Quite some time ago, I received a very nasty letter from a lady who moved into a vacant house near Fresno, Calif. She reported she lived there almost three years before being evicted by the mortgage lender foreclosing on the property. “Why don’t you warn readers about the risks of ‘squatter’s rights’ and spending money to fix up vacant property?” she chastised me.

Unfortunately, that woman was uninformed about the state law of adverse possession (formerly called “squatter’s rights”). Every state has some version of this common law doctrine, which encourages use and payment of property taxes on vacant property.

Purchase Bob Bruss reports online.

Most states adopted English common law in the 1800s and early 1900s (except Louisiana, which chose the French Napoleonic Code). Common law includes the law of adverse possession, which allows a “squatter” to claim title after occupying a property and paying the property taxes for a specified number of years.

The details of each state’s adverse possession law are different. But the principle is the same. An adverse possessor or squatter who occupies a property for the required number of years and pays the property taxes can eventually acquire fee-simple title. However, the squatter must pay any secured obligations, such as a mortgage, recorded liens and property taxes, or risk losing the property by the lender’s foreclosure.

Closely related are the state rules for acquiring a prescriptive easement to use part of a property. Again, state laws reveal the details, but payment of property tax is not required to acquire a prescriptive easement.

1. HOW TO STEAL A PROPERTY WITHOUT GOING TO JAIL. Do you know of a property that is vacant and the property taxes are unpaid? It might be a candidate for legal theft by adverse possession.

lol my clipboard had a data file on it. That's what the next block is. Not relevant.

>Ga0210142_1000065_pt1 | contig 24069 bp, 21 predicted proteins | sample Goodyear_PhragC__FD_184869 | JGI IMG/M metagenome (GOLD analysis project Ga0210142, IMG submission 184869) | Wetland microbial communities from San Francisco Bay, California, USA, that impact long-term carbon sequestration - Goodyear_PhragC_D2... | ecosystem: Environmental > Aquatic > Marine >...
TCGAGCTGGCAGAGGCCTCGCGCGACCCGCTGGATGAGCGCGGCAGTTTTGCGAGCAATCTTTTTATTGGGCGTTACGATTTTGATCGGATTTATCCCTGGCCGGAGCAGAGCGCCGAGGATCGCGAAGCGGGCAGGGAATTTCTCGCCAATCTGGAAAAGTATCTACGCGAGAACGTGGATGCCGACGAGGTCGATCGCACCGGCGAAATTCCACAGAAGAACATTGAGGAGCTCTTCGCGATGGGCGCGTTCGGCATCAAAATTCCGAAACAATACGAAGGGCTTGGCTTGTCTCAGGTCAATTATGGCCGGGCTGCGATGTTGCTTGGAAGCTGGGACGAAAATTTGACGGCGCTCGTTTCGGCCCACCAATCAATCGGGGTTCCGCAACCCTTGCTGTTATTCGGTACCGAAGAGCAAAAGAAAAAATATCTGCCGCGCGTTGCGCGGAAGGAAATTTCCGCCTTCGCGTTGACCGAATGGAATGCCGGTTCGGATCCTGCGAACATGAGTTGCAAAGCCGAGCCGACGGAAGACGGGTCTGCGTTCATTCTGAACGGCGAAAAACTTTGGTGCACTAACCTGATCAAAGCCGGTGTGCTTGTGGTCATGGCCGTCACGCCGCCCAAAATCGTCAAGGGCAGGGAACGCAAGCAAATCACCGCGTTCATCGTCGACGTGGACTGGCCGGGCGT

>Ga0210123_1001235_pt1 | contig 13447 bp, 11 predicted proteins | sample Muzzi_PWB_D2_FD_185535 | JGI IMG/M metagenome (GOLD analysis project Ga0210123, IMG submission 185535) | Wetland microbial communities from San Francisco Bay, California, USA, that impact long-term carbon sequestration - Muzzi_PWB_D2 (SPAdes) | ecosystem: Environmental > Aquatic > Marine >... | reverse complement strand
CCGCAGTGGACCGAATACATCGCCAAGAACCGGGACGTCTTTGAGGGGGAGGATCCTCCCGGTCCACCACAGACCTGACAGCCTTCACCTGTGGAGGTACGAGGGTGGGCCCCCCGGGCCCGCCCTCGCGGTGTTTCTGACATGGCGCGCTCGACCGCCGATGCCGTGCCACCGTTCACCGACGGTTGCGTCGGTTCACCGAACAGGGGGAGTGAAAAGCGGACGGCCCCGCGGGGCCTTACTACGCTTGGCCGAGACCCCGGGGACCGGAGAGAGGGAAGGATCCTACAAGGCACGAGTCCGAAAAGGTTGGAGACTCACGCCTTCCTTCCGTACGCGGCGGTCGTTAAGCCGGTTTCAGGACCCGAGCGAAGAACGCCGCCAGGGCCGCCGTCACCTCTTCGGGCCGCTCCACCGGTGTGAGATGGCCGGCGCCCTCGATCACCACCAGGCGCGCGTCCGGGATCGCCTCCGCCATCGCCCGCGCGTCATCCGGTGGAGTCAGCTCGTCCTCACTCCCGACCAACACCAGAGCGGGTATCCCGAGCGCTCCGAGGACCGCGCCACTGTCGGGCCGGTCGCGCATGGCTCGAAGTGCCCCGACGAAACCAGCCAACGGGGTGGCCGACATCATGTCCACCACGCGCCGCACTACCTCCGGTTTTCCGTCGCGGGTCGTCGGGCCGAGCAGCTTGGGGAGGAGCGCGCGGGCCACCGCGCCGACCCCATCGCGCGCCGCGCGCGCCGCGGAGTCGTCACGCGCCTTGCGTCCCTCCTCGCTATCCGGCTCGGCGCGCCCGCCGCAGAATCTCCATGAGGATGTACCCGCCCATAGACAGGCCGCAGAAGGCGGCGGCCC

For example, that lady who occupied the vacant house in Fresno for three years could have become entitled to title by adverse possession if she had paid the mortgage payments and the property taxes.

California has the most generous adverse possession law, requiring “open, notorious, continuous and hostile occupancy” plus payment of the property taxes for only five years.

Texas and several other states have much tougher laws, requiring adverse possession for 30 years before becoming entitled to receive title. Needless to say, not many Texans obtain title by adverse possession. Other state statutes are in between these limits.

The nation’s leading adverse possession court decision is Stevens v. Tobin (251 Cal.Rptr. 587) from the California Supreme Court. Thomas W. Stevens brought his quiet title lawsuit against the legal owner. He argued he adversely possessed for 15 years the San Francisco apartment building at 1899 Oak St. in the famous Haight-Ashbury District. He proved open, notorious, hostile, exclusive and continuous possession. However, he was unable to prove he paid the property taxes. Therefore, the adverse possessor lost and did not gain title to the valuable property.

2. HOW TO STEAL PART OF A PROPERTY WITH A PRESCRIPTIVE EASEMENT. If you want to use just a portion of a property, without obtaining title to the entire parcel by adverse possession for the required number of years in the state where the property is located, your alternative is obtaining a prescriptive easement.

The legal requirements are similar to adverse possession. To acquire permanent use of part of another’s real estate, you must meet the same tests of “open, notorious (that means obvious), continuous and hostile use (without permission)” for the required number of years.